Peace with Palestinians doable: Benjamin Netanyahu

Prime Minister Benjamin Netanyahu said a settlement with the Palestinians would be "difficult but achievable," as he addressed a sceptical Israeli public on revived US-sponsored peace talks.

Jerusalem: Prime Minister Benjamin Netanyahu said a settlement with the Palestinians would be "difficult but achievable," as he addressed a sceptical Israeli public on revived US-sponsored peace talks.

"I know there is a lot of doubt after the 17 years which have passed since the start of the Oslo (peace) process," he told reporters at the start of a weekly cabinet meeting. "It`s understandable why such scepticism exists."

Netanyahu and Palestinian president Mahmud Abbas have accepted a US invitation to relaunch direct peace negotiations in Washington on September 2 following a 20-month hiatus.

It will be the latest in a series of attempts since secret talks in the Norwegian capital produced a 1993 "Declaration of Principles" on autonomy with the goal of a peace agreement which has yet to materialise.

US Secretary of State Hillary Clinton`s announcement on Friday of yet another relaunch was welcomed by Netanyahu but received without enthusiasm by a jaded Israeli media.

The main Friday evening television news ran only a brief report, devoting far more airtime to a row over who should be Israel`s next armed forces chief and a regional heatwave.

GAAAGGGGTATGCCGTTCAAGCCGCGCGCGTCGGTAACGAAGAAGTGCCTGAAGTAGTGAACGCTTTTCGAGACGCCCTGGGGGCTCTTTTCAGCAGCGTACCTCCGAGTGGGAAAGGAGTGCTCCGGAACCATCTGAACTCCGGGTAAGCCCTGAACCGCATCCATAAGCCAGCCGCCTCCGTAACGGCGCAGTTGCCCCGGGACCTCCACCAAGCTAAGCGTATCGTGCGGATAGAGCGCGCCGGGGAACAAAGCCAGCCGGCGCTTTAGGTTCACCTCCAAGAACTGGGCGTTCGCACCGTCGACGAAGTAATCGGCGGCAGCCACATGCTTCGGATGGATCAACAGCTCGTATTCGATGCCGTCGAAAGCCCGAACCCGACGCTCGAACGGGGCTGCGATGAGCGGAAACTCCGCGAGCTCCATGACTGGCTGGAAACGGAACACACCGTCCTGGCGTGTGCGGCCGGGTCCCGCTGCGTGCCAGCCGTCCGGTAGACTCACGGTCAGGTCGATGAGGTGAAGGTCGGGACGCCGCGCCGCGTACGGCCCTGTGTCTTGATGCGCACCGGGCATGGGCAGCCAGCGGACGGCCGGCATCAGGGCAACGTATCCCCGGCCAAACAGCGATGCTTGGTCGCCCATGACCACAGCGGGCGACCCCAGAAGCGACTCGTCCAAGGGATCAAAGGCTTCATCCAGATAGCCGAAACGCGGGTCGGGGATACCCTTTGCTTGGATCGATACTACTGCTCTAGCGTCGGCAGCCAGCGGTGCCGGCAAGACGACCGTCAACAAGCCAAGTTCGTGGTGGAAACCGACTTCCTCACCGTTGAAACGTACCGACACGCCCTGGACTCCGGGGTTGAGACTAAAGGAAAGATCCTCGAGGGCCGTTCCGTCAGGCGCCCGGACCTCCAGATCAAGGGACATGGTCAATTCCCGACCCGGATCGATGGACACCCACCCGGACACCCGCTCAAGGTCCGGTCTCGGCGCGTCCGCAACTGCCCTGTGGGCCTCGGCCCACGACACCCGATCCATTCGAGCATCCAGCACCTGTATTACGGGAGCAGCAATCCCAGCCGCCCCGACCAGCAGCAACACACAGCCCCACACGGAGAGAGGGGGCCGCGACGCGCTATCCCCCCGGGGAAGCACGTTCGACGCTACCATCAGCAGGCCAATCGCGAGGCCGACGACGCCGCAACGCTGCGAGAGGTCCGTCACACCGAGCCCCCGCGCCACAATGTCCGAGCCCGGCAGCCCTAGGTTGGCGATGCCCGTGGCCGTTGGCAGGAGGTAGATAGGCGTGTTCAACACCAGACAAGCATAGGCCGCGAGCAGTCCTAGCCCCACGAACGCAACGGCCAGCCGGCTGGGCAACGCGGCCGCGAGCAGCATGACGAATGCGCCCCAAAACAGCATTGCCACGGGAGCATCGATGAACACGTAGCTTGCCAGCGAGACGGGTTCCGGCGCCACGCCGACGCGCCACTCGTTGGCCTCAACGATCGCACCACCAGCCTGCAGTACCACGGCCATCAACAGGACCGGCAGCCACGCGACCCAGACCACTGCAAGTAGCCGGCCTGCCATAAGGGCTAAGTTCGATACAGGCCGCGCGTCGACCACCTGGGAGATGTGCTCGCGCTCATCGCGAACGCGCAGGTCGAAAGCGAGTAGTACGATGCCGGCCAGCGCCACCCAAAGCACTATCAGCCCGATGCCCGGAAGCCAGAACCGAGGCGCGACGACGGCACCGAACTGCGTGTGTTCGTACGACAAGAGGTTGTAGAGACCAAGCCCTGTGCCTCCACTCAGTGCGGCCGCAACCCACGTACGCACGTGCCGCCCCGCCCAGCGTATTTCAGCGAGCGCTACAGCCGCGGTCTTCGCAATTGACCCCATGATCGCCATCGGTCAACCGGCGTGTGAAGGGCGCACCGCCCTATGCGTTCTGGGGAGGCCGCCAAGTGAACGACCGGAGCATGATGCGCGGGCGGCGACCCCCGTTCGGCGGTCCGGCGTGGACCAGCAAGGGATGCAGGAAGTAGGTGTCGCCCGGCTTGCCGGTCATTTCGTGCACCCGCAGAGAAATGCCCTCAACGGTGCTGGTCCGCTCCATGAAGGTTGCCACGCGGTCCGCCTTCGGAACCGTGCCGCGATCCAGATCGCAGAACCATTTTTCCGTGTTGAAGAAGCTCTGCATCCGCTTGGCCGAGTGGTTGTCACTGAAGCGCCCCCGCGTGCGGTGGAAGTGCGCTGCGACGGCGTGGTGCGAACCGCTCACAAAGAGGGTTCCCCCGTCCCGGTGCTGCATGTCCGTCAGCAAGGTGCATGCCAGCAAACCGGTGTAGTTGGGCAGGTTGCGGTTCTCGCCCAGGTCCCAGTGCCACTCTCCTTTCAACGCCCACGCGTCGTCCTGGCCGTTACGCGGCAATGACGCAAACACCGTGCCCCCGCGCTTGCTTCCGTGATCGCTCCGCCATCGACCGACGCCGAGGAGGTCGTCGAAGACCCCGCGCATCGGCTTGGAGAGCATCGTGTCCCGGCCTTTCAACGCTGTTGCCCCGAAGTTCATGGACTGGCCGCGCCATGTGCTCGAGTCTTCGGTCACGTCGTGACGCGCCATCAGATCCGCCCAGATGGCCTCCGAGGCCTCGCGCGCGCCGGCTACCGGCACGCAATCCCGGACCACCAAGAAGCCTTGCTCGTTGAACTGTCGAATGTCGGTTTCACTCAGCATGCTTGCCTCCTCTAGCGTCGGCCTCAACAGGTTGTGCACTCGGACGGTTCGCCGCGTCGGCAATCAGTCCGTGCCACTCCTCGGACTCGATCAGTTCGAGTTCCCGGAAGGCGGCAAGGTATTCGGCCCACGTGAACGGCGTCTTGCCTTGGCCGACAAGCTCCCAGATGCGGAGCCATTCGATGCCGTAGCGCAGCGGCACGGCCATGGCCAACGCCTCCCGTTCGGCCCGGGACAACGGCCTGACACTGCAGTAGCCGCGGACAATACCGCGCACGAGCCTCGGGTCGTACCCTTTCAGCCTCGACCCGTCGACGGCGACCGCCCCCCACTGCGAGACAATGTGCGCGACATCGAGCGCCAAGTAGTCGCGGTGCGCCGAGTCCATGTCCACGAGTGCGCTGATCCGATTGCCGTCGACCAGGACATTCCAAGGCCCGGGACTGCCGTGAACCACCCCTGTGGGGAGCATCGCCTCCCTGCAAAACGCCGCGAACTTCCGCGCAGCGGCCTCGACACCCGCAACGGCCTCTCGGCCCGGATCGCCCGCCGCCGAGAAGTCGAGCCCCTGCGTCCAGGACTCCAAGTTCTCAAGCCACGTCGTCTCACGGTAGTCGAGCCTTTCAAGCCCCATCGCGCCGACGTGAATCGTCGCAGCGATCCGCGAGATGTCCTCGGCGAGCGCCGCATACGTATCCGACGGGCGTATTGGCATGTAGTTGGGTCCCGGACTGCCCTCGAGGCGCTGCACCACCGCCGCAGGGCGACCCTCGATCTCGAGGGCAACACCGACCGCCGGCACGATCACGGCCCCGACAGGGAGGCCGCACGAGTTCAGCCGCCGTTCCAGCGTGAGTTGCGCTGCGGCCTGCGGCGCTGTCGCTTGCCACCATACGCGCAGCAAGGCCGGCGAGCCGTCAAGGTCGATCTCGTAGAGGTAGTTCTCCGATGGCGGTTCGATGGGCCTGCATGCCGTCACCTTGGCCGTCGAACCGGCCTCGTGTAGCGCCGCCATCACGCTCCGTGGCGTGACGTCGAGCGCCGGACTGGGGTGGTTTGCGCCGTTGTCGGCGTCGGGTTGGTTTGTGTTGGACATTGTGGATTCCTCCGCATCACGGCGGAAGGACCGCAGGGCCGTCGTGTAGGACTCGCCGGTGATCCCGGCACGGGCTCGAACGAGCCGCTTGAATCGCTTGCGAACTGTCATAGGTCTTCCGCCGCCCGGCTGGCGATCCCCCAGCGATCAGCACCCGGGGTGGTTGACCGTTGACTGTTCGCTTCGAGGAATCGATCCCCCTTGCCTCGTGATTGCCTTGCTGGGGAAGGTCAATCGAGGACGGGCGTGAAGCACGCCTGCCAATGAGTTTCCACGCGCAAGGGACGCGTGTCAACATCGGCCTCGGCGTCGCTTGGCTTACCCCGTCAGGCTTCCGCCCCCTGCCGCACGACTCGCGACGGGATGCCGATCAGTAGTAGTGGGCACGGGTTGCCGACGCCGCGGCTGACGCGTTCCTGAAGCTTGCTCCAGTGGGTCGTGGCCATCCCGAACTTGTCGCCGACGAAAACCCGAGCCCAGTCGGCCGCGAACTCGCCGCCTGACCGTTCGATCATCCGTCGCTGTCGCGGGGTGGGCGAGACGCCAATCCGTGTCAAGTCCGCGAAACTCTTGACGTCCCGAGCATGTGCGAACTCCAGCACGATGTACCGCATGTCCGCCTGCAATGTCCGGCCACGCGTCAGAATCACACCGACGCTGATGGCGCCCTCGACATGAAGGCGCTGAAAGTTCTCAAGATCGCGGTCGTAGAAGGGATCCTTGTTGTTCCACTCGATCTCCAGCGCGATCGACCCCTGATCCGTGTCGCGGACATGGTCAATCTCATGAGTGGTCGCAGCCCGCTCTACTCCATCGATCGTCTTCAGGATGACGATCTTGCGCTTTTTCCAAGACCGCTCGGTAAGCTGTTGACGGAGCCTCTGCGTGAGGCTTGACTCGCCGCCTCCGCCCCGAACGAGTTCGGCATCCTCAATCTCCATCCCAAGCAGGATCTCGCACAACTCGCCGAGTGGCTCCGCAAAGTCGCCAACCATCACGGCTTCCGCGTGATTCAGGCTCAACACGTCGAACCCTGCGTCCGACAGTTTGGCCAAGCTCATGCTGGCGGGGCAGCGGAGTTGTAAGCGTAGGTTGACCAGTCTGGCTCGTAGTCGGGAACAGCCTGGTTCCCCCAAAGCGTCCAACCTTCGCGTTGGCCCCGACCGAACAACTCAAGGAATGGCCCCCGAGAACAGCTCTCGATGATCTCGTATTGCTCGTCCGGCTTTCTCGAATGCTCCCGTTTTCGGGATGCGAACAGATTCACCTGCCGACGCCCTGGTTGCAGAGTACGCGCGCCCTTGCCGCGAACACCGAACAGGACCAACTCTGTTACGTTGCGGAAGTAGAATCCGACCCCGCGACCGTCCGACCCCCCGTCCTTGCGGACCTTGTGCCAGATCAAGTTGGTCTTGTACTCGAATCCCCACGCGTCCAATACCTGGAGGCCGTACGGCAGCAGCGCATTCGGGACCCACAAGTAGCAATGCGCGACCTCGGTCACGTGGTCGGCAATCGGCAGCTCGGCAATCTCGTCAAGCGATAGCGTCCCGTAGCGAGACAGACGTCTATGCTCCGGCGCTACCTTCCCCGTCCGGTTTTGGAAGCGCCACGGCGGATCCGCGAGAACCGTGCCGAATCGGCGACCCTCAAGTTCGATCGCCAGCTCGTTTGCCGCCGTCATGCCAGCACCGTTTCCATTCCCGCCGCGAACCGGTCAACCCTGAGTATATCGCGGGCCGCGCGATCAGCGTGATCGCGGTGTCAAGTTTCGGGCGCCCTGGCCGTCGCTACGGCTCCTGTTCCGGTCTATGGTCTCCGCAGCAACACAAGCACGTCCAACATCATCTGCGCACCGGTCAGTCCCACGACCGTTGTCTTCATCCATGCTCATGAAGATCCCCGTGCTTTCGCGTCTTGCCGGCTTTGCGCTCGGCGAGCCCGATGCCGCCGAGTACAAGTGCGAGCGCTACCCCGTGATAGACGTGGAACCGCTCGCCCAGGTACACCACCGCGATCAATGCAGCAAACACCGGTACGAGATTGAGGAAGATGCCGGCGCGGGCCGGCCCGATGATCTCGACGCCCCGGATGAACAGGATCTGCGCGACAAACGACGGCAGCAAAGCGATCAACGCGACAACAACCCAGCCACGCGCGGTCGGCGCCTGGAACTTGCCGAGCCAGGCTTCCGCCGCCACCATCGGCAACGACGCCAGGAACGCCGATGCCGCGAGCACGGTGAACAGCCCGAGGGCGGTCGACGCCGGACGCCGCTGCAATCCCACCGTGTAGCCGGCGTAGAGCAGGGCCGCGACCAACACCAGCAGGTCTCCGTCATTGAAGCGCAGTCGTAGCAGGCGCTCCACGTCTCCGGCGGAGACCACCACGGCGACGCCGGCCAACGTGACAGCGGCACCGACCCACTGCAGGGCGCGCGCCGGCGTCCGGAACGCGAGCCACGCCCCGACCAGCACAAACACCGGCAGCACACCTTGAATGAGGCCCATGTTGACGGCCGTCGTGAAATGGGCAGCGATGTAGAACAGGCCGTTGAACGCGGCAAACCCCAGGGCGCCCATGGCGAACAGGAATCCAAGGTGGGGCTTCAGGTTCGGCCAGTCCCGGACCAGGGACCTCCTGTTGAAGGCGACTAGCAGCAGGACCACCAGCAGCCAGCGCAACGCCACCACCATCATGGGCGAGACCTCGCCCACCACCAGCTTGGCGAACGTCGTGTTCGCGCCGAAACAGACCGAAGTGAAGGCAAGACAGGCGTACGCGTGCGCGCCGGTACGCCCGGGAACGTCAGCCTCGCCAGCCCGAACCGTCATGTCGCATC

Sunday`s Israeli newspapers, the first to be published since the announcement, were equally low-key, with most popular dailies carrying the news on inside pages with gloomy commentaries.

"Many words have passed between the sides over the past 17 years," columnist Nahum Barnea wrote in the mass-circulation Yediot Aharonot. "Between the words there were not a few dead and wounded, and still there is no peace agreement."

A string of interim agreements followed the 1993 deal, giving the Palestinians limited autonomy pending a "final-status" settlement on an independent state.

Top-level talks were held in 2000 between then Israeli Prime Minister Ehud Barak and Palestinian leader Yasser Arafat at the US presidential retreat of Camp David, without success and triggering a second intifada, or uprising.

In 2003, the diplomatic Quartet of the United States, Russia, the European Union and United Nations came up with the "roadmap" blueprint for peace, aiming to resolve the Israeli-Palestinian conflict by 2005.

Only its opening phase has been implemented.

In November 2007, the peace process was relaunched amid fanfare in Annapolis, near Washington, but talks ground to a halt again when Israel launched a major assault on the Hamas-ruled Gaza Strip in December 2008.

"We`ve seen this movie before," Barnea continued. "And we`ve seen it again and again and again. It`s hard to believe that this time it will have a happy ending."

The free distribution daily Israel Hayom, which supports Netanyahu, also had reservations.

"The festive dinner at the White House will be impressive," wrote Zalman Shoval, a confidante of the prime minister and former Israeli ambassador to the United States.

"One can only hope that the fate of the process it will be launching will not be the same as that (started) at another ceremony on the White House lawn 17 years ago," when Arafat and then Israeli premier Yitzhak Rabin shook hands.

The left-leaning Haaretz daily acknowledged the low expectations but argued it could give Netanyahu, who heads a coalition with left- and right-wing partners, a tactical advantage.

"Expectations for the renewed negotiations are negligible," Haaretz wrote.

"Such public apathy is convenient for a politician who wants to turn his back on prior positions without incurring any condemnation, criticism or coalition turmoil," it said.

"It`s what Netanyahu needs to prepare the general Israeli public ... for a change in his approach to managing the conflict."

Bureau Report

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